In our new blog post, we're sharing stories about Mighty Girls and their hair. Whether they're celebrating their unique hair, wrestling to keep it under control, or donating it to a worthy cause, these Mighty Girls love their hair -- even if they find it a little challenging at times. They also come to recognize that, in the end, it's not the hair that matters: it's the head underneath!

    In Brush Your Hair, Medusa! by Joan Holub (age 1 - 3), Medusa refuses to take proper care of her long, curly hair, which gets knottier and dirtier with every moment. Her hair is so twisted and matted that, when her grandmother finally arrives, she’s frozen in surprise! Grandma knows the solution, though, and after a hairdresser bravely does battle with her locks, Medusa is sporting a brand new - short and easy to maintain - hairstyle.

    51m-n4bxg9l_1_[1]Most kids will be familiar with the story of Rapunzel, but that’s not the only flight of fancy with amazing hair! In Dalia’s Wondrous Hair / El cabello maravilloso de Dalia by Laura Lacamara (age 3 - 8), Dalia wakes up one morning to discover that her hair has grown “tall and thick as a Cuban royal palm tree.” When her mother wonders what Dalia will do with her wondrous hair, Dalia has an idea and starts plastering her hair with mud and leaves. The next morning, when she carefully unwraps her towering hair, it turns out that her hair has been protecting something very special! This imaginative bilingual picture book is sure to charm nature-loving Mighty Girls.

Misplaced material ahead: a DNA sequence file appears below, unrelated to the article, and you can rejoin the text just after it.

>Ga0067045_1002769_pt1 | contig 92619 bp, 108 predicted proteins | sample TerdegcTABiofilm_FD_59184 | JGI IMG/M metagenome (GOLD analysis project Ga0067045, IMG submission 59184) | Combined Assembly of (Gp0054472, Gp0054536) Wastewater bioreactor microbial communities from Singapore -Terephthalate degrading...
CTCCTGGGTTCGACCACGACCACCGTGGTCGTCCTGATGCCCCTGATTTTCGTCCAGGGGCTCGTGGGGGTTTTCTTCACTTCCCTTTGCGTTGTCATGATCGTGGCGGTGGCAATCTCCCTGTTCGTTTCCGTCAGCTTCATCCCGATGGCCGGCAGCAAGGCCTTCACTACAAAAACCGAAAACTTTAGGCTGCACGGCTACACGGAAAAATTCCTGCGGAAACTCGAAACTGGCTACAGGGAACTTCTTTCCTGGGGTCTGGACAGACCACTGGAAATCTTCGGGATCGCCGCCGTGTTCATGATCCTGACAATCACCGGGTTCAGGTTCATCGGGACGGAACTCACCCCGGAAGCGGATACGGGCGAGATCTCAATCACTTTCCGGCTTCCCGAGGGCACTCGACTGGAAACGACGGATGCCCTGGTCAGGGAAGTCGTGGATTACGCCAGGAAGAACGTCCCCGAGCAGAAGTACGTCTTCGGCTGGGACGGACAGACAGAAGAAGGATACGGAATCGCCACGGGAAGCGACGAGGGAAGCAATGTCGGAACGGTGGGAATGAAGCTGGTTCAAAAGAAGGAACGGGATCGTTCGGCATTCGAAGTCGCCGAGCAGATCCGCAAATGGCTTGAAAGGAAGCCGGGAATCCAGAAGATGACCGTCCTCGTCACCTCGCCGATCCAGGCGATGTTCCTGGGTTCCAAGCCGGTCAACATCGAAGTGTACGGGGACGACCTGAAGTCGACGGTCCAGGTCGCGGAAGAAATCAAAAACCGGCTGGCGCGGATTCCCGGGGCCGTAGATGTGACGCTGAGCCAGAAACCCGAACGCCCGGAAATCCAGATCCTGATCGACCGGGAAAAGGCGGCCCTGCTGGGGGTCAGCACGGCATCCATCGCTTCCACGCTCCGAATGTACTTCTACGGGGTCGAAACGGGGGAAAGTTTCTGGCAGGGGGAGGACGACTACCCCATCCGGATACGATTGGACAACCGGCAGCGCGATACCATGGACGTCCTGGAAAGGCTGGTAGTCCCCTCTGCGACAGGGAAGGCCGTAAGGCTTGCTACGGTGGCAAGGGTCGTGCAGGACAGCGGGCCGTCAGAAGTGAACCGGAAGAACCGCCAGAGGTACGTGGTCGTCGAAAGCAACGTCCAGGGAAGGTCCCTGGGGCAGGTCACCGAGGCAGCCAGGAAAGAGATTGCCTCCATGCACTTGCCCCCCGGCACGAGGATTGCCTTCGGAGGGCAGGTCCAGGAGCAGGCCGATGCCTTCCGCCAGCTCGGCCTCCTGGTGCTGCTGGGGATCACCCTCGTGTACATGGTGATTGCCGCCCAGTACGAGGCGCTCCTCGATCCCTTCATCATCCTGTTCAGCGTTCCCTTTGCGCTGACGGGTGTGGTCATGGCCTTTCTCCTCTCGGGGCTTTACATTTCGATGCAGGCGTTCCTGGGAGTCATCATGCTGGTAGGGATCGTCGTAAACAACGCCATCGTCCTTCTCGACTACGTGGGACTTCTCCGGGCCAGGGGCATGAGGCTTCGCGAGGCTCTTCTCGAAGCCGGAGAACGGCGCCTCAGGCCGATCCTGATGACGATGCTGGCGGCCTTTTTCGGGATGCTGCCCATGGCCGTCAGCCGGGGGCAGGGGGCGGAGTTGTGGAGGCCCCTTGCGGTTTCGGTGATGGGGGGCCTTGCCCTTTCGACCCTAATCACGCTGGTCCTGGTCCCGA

For an equally fanciful story about hair — with a healthy dollop of humor! — check out Laurie Halse Anderson’s The Hair of Zoe Fleefenbacher Goes To School (age 4 - 8). As a baby, Zoe needed two strollers and two cribs: one for her, and one for her unruly hair. By the time she’s started school, her wild tresses are becoming a problem, deliberately flaunting the strict Ms. Trisk’s first grade classroom rules. Determined to tame Zoe’s hair, Ms. Trisk and Zoe’s parents try barrettes, braids, even duct tape but the hair always springs free. It will take some clever thinking and a willingness to compromise for Zoe — and her hair — to find the right balance between individuality and following the rules. Continue reading Continue reading